Wednesday, March 6, 2013
Is CPR Always in a Patient's Best Interests?
A headline from this week's news: "Elderly Woman Dies after Bakersfield Nurse Refuses to do CPR."
The headline you won't likely read in the news: "Elderly Woman Remains in ICU on Life Support and Dying Slowly Three Weeks After Non-Therapeutic CPR"
Which story is more troubling to you?
See our op-ed in The Guardian.
That op-ed was written prior to a statement released by the bereaved family of the Bakersfield woman, Lorraine Bayless, and providing important context for the nurse's actions. (Credit: Ventura Country Star and Associated Press):
Our mother and grandmother was a remarkable and intelligent woman whowas blessed to have a great life of 87 years. It is the wish of our family to honor and celebrate her life at this personal time. Like so many Seniors, it was our mother's wish to live independently. She was fully-aware that Glenwood Gardens did not offer trained medical staff. Even so, she personally-selected the senior living community, and our family has come to know the staff and been very pleased with Glenwood Gardens as her home. It was our beloved mother and grandmother's wish to die naturally and without any kind of life-prolonging intervention. Our family respects the right of all people to make their own life choices in such cases.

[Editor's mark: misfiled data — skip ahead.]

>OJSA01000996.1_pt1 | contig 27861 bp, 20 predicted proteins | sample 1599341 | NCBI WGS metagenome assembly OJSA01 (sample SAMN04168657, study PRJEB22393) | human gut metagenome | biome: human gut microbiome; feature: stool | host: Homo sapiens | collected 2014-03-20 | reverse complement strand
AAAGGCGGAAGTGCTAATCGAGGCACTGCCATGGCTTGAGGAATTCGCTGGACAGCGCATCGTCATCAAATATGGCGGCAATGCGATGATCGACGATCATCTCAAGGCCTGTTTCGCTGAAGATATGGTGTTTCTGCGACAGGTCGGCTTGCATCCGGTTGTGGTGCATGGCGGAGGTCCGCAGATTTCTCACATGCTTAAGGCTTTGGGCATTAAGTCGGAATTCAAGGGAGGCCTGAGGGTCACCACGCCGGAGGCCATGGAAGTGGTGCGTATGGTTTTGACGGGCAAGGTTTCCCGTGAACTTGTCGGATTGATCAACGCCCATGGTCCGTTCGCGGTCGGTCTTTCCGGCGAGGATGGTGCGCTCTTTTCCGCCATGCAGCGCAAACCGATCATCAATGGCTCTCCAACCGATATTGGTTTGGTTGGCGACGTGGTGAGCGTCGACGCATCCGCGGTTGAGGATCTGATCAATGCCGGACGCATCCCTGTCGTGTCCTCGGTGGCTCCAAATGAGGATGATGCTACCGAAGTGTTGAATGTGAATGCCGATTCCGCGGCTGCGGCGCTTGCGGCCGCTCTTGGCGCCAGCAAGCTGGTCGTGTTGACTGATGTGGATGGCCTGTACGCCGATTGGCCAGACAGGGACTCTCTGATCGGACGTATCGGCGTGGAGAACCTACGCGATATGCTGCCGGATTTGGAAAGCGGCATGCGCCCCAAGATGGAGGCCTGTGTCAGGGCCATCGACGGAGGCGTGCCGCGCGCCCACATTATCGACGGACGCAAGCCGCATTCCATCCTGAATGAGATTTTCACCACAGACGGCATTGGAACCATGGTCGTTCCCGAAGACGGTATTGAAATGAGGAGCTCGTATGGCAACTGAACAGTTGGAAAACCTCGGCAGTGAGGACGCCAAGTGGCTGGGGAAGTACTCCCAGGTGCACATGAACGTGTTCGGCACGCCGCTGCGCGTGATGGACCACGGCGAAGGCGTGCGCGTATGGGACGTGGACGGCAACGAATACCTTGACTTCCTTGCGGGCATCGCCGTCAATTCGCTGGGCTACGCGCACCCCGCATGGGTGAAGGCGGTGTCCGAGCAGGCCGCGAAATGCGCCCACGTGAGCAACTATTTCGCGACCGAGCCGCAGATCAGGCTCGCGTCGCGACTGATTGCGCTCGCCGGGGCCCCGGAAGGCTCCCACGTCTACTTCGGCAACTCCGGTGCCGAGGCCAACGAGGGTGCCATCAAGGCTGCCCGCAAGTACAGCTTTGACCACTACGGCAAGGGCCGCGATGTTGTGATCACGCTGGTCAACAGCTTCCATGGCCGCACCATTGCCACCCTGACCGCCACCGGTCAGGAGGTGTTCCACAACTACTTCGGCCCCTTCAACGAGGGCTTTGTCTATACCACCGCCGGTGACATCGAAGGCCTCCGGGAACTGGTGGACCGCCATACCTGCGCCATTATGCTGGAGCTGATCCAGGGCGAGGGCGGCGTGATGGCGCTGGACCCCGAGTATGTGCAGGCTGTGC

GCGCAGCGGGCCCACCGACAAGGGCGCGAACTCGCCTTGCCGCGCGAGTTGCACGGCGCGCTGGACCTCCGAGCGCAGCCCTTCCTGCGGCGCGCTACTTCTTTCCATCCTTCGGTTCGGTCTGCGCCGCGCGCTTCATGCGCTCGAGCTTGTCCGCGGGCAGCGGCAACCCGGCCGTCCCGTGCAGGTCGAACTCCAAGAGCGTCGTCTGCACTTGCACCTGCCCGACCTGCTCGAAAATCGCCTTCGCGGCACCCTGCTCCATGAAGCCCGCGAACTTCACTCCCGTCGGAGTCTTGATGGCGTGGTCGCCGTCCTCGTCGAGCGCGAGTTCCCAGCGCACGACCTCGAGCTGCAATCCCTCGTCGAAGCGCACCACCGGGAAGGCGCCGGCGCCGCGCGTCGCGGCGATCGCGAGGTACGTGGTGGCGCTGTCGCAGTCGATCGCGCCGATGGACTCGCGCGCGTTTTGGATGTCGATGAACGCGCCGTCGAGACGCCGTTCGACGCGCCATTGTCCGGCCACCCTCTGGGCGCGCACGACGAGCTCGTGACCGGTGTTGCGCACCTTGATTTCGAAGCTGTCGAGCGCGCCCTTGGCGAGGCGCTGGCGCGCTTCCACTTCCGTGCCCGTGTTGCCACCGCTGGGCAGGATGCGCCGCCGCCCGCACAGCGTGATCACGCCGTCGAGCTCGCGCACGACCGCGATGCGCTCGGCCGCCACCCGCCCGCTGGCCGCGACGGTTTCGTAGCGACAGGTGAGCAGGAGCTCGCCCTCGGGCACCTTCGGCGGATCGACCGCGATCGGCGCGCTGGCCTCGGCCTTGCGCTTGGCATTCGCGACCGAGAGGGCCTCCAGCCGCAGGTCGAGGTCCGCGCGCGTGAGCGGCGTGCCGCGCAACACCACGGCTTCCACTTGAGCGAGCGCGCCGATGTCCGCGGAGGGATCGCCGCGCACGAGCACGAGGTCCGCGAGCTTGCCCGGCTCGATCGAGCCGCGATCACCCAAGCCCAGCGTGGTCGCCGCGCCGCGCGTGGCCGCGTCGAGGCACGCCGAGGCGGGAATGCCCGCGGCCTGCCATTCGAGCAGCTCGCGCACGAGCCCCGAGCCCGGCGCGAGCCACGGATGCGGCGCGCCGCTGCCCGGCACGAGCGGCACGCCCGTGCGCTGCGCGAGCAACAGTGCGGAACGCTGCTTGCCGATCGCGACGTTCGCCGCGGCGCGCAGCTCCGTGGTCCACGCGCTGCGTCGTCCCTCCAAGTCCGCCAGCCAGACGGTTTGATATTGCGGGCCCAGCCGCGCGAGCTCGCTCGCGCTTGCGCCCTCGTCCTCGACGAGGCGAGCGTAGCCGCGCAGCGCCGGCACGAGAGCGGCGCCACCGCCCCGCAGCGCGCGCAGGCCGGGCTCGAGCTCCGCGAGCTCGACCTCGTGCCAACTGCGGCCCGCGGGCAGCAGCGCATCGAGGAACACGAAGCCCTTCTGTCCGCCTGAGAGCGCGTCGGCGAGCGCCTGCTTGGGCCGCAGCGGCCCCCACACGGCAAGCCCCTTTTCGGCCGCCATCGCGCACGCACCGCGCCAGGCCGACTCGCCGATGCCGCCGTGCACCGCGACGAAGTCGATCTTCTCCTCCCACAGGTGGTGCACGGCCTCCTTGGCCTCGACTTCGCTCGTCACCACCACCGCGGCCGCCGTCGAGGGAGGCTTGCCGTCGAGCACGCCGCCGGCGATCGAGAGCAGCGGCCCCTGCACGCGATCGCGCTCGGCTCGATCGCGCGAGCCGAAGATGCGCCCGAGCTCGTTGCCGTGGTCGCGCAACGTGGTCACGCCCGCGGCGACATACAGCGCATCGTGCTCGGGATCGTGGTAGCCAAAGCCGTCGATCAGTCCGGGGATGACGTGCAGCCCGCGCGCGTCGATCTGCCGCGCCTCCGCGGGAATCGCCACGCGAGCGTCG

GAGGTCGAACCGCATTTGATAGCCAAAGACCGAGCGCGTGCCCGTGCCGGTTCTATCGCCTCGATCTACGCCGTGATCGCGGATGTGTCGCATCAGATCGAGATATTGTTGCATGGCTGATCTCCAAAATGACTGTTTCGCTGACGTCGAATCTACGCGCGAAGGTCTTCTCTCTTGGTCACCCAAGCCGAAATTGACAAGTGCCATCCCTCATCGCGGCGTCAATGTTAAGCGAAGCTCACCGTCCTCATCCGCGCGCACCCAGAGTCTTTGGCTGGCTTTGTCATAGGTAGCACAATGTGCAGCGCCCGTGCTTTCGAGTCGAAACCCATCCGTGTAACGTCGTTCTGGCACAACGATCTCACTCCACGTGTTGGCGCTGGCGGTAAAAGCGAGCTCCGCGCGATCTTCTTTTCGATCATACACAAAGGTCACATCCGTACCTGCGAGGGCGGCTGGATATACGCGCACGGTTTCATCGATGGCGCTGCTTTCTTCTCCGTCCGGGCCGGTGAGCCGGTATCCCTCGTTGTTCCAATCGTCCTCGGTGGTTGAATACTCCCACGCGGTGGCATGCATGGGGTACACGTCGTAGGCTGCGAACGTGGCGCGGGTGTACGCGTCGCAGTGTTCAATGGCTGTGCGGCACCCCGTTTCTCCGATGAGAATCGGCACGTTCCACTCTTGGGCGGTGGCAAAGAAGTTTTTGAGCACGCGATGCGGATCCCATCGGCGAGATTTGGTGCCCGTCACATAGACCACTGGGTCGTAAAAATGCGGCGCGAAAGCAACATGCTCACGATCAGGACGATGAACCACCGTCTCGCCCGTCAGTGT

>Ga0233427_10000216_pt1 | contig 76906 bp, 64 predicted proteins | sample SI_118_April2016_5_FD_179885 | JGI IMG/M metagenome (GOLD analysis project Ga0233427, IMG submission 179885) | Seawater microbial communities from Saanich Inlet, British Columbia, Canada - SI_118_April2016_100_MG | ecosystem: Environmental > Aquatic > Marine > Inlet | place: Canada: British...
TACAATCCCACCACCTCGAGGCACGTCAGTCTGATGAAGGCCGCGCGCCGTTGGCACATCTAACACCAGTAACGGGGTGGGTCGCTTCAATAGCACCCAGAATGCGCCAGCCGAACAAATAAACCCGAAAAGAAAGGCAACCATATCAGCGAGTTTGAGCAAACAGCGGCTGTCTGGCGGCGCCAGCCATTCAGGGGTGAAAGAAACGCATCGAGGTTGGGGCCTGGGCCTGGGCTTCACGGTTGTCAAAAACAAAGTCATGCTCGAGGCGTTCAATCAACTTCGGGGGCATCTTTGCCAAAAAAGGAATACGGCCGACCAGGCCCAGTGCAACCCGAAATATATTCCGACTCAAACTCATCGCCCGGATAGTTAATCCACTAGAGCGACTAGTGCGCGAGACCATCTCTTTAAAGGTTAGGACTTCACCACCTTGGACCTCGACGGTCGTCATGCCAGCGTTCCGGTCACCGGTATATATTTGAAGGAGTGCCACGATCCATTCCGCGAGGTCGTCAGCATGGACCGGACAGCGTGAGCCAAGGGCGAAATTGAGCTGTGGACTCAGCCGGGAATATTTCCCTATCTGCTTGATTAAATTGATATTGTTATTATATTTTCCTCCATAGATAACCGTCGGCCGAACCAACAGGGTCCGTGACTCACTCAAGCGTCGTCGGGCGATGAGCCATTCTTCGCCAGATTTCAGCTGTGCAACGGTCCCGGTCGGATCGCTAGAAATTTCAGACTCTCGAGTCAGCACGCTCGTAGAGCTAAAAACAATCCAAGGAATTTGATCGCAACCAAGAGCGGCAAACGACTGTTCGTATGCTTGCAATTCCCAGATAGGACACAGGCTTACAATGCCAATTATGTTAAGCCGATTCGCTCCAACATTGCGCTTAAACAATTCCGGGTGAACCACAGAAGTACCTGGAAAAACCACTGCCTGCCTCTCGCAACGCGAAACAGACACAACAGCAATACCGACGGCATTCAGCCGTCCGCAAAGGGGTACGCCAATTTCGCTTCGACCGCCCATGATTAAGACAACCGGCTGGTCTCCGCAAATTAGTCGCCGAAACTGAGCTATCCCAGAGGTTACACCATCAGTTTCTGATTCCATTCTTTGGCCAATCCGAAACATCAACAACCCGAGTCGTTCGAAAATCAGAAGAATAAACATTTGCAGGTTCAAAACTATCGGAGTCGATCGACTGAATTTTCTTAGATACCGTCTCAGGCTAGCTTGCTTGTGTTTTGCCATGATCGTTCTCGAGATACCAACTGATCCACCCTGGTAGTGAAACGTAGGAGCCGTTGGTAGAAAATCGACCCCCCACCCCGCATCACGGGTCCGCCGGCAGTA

We regret that this private and most personal time has been escalated by the media. Caregivers, nurses and other medical professionals have very difficult waters to tread in the legal and medical landscape of our country today. We understand that the 911 tape of this event has caused concern, but our family knows that mom had full knowledge of the limitations of Glenwood Gardens, and is at peace. We also have no desire, nor is it the nature of our family, to seek legal recourse or try to profit from what is a lesson we can all learn from.We wish to focus on our family at this time, and this will be our final comment on this personal matter.
- The Bayless Family
By Paul McLean at 10:38 AM